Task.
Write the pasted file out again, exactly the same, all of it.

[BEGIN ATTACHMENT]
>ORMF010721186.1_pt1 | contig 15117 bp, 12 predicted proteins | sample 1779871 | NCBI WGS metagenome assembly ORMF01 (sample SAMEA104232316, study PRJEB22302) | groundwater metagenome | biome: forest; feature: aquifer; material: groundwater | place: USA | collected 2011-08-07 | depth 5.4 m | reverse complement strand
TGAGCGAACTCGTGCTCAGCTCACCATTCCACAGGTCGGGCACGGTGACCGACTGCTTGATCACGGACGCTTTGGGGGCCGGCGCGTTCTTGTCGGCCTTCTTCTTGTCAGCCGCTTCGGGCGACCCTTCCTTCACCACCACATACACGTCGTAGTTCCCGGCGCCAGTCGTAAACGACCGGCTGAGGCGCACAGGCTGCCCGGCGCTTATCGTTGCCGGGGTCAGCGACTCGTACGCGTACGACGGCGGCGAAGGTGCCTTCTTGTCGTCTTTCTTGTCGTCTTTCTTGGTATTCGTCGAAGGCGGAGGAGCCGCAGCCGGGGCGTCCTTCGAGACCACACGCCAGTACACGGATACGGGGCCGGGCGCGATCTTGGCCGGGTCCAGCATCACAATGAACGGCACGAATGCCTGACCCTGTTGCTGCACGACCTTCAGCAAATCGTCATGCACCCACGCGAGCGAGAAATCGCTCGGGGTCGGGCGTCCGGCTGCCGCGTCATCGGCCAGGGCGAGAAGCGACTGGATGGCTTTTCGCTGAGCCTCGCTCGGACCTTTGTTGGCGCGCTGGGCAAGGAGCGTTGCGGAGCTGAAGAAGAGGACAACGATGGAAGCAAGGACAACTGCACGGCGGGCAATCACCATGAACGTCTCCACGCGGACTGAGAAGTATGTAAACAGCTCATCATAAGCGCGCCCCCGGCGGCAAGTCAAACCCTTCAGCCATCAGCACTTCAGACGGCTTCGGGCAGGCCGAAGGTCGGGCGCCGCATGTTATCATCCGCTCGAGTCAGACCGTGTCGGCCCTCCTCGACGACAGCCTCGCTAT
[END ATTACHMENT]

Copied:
>ORMF010721186.1_pt1 | contig 15117 bp, 12 predicted proteins | sample 1779871 | NCBI WGS metagenome assembly ORMF01 (sample SAMEA104232316, study PRJEB22302) | groundwater metagenome | biome: forest; feature: aquifer; material: groundwater | place: USA | collected 2011-08-07 | depth 5.4 m | reverse complement strand
TGAGCGAACTCGTGCTCAGCTCACCATTCCACAGGTCGGGCACGGTGACCGACTGCTTGATCACGGACGCTTTGGGGGCCGGCGCGTTCTTGTCGGCCTTCTTCTTGTCAGCCGCTTCGGGCGACCCTTCCTTCACCACCACATACACGTCGTAGTTCCCGGCGCCAGTCGTAAACGACCGGCTGAGGCGCACAGGCTGCCCGGCGCTTATCGTTGCCGGGGTCAGCGACTCGTACGCGTACGACGGCGGCGAAGGTGCCTTCTTGTCGTCTTTCTTGTCGTCTTTCTTGGTATTCGTCGAAGGCGGAGGAGCCGCAGCCGGGGCGTCCTTCGAGACCACACGCCAGTACACGGATACGGGGCCGGGCGCGATCTTGGCCGGGTCCAGCATCACAATGAACGGCACGAATGCCTGACCCTGTTGCTGCACGACCTTCAGCAAATCGTCATGCACCCACGCGAGCGAGAAATCGCTCGGGGTCGGGCGTCCGGCTGCCGCGTCATCGGCCAGGGCGAGAAGCGACTGGATGGCTTTTCGCTGAGCCTCGCTCGGACCTTTGTTGGCGCGCTGGGCAAGGAGCGTTGCGGAGCTGAAGAAGAGGACAACGATGGAAGCAAGGACAACTGCACGGCGGGCAATCACCATGAACGTCTCCACGCGGACTGAGAAGTATGTAAACAGCTCATCATAAGCGCGCCCCCGGCGGCAAGTCAAACCCTTCAGCCATCAGCACTTCAGACGGCTTCGGGCAGGCCGAAGGTCGGGCGCCGCATGTTATCATCCGCTCGAGTCAGACCGTGTCGGCCCTCCTCGACGACAGCCTCGCTAT